Clean Energy in Crisis

Recently, Environmental Progress (EP) published numbers showing that clean energy as a percentage of global electricity has been in decline for two decades. This is not just because fossil fuels are expanding more rapidly than clean energy, but also because the amount of electricity the world generates from nuclear energy has been on the decline. While solar and wind have grown significantly, they have not grown enough to make up for lost nuclear.

Now, in a new analysis, EP finds that unless something changes, things are about to get much worse. In the US, 13 nuclear plants are at high-risk of closure within the next 24 months, and half of all U.S. plants are at risk of premature closure over the next decade and a half. If that happens, the resulting higher carbon emissions will wipe out 43 percent of the EPA’s planned Clean Power Plan reductions.

Things are changing rapidly around the world. Within the European Union, nuclear plummeted from 49 to 27 percent of electricity between 2011 and 2014, and will decline another 20 percent in coming years. Germany’s carbon emissions went up last year and yet it still intends to eliminate its nuclear fleet. Sweden is attempting to tax its nuclear plants out of the market, and Swiss voters may decide this fall to follow Germany and Sweden.
 
Meanwhile, Japan may open as few as one-third of the nuclear plants it closed after 2011 Fukushima accident, even as its air pollution from burning fossil fuels has skyrocketed.
 
The good news is that it’s not too late to prevent the loss of these valuable sources of clean energy. While nuclear energy is feared by many in the West, there is growing recognition by scientists and environmentalists that nuclear energy is essential to reducing future warming — and that many of the things many of us once believed about nuclear are either not true or greatly exaggerated.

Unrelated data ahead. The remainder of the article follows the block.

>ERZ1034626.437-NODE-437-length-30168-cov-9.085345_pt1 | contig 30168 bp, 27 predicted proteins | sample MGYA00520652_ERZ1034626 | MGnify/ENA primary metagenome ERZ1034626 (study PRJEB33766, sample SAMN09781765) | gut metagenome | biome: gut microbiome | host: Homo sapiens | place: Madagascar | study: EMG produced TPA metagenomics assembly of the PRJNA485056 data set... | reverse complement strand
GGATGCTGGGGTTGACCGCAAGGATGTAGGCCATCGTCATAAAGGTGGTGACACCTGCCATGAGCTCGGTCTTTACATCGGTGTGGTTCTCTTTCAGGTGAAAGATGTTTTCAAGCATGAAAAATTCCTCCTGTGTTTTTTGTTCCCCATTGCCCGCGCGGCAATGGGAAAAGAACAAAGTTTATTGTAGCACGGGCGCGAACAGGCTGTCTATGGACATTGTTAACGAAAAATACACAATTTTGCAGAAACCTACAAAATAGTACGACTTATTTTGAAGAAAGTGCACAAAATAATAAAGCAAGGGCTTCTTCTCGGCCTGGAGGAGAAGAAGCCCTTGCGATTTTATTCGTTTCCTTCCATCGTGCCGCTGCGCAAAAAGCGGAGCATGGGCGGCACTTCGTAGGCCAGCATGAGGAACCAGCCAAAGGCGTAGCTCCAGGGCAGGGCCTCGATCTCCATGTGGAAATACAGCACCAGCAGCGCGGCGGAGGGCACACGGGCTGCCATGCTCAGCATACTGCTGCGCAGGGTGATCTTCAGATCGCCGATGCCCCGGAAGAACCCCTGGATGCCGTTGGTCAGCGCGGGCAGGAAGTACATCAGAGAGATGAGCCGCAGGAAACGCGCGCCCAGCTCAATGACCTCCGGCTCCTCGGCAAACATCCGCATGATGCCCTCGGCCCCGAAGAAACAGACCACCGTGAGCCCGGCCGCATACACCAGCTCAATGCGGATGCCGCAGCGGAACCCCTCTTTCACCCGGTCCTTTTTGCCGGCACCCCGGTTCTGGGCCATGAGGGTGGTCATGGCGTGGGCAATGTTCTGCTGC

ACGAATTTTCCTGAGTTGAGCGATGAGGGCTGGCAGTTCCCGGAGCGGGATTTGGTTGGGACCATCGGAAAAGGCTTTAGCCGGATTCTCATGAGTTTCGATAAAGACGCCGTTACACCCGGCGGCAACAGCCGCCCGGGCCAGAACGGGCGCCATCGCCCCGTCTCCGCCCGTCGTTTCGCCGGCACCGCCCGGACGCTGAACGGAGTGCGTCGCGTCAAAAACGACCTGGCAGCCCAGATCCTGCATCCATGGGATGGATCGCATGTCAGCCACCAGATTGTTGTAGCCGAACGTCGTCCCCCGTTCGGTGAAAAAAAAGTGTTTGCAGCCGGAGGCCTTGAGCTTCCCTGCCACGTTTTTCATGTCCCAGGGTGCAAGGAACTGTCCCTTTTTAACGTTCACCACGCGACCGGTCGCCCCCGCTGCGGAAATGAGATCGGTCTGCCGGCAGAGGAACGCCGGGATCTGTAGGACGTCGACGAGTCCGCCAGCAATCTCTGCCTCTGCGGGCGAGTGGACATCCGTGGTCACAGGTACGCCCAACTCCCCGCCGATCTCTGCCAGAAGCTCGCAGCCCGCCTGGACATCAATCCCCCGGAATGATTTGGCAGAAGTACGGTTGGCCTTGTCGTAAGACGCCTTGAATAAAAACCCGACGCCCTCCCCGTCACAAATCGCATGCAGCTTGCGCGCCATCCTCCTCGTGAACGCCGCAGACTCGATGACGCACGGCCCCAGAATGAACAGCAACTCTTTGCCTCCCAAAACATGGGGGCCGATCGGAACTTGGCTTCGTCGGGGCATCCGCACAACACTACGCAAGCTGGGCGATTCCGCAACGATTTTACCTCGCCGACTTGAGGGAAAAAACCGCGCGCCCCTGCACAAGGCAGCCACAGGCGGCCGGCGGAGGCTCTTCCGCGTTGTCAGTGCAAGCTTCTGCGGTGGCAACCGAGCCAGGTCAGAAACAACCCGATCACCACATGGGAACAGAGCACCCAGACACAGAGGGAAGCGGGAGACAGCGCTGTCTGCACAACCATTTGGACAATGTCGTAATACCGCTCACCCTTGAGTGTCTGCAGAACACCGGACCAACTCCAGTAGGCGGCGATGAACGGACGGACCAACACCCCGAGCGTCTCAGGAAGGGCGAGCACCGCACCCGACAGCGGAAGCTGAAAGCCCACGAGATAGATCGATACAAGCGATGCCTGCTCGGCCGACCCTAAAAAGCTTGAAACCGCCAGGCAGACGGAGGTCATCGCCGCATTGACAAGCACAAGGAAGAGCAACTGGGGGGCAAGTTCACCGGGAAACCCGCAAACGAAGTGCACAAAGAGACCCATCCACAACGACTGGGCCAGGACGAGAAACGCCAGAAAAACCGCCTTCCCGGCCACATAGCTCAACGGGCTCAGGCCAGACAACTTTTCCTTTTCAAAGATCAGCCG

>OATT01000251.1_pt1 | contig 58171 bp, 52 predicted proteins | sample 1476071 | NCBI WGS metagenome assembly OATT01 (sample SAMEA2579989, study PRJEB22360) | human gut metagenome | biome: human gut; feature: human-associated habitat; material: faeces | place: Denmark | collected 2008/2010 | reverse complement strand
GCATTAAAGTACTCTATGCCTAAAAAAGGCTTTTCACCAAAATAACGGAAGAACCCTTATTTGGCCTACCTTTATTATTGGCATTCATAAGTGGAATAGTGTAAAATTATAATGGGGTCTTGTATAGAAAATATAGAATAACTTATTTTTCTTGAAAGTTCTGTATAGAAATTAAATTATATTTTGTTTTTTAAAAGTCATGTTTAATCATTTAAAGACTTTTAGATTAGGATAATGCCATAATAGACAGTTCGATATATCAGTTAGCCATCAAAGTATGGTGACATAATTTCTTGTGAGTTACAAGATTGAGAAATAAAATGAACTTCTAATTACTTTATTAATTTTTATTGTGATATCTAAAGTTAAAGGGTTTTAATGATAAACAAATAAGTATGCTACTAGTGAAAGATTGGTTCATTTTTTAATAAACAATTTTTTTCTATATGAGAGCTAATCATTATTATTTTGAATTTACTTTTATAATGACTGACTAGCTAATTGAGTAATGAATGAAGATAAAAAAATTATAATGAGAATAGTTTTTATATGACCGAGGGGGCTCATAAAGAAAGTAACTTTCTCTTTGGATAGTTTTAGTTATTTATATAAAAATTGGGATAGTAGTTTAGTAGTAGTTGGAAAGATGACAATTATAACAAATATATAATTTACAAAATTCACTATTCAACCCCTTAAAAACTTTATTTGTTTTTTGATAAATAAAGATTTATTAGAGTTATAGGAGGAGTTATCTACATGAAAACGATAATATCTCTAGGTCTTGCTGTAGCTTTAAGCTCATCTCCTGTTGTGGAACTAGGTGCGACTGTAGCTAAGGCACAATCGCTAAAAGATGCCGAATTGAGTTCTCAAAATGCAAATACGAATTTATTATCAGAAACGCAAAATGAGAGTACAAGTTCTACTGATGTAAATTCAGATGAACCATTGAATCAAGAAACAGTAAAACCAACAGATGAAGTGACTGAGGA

Last December I left Breakthrough Institute, the think tank I co-founded in 2003, so I could dedicate myself full-time to reversing the decline of clean energy. Over the last four and half months I have been variously alarmed and inspired. I was alarmed to discover that the situation facing nuclear was much worse than I had realized. I was inspired to find such a large and growing number of people who were as concerned about the problem as I was, and equally committed to fixing it.
 
And so, with this email, I am happy to formally launch Environmental Progress, a new environmental research & policy organization whose mission is to build a movement of citizens, scientists and conservationists advocating ethical and practical energy solutions for people and nature.

Our highest immediate priority is to stop the hemorrhaging of nuclear plants, and build new ones. Along with dozens of prominent climate and conservation scientists, we are sending open letters to President Barack Obama, national environmental leaders, and legislators in Illinois, and a new web site that describes our vision, introduces our people, and offers a graphics-heavy explanation of the clean energy crisis.
 
This is a crucial week for nuclear. Later this week I will give testimony to Illinois legislators about high environmental impacts of closing, and the low economic cost to saving, nuclear plants in that state. And I will be speaking at a joint White House – Department of Energy event in Washington, D.C. on the crisis facing America’s largest source of clean energy.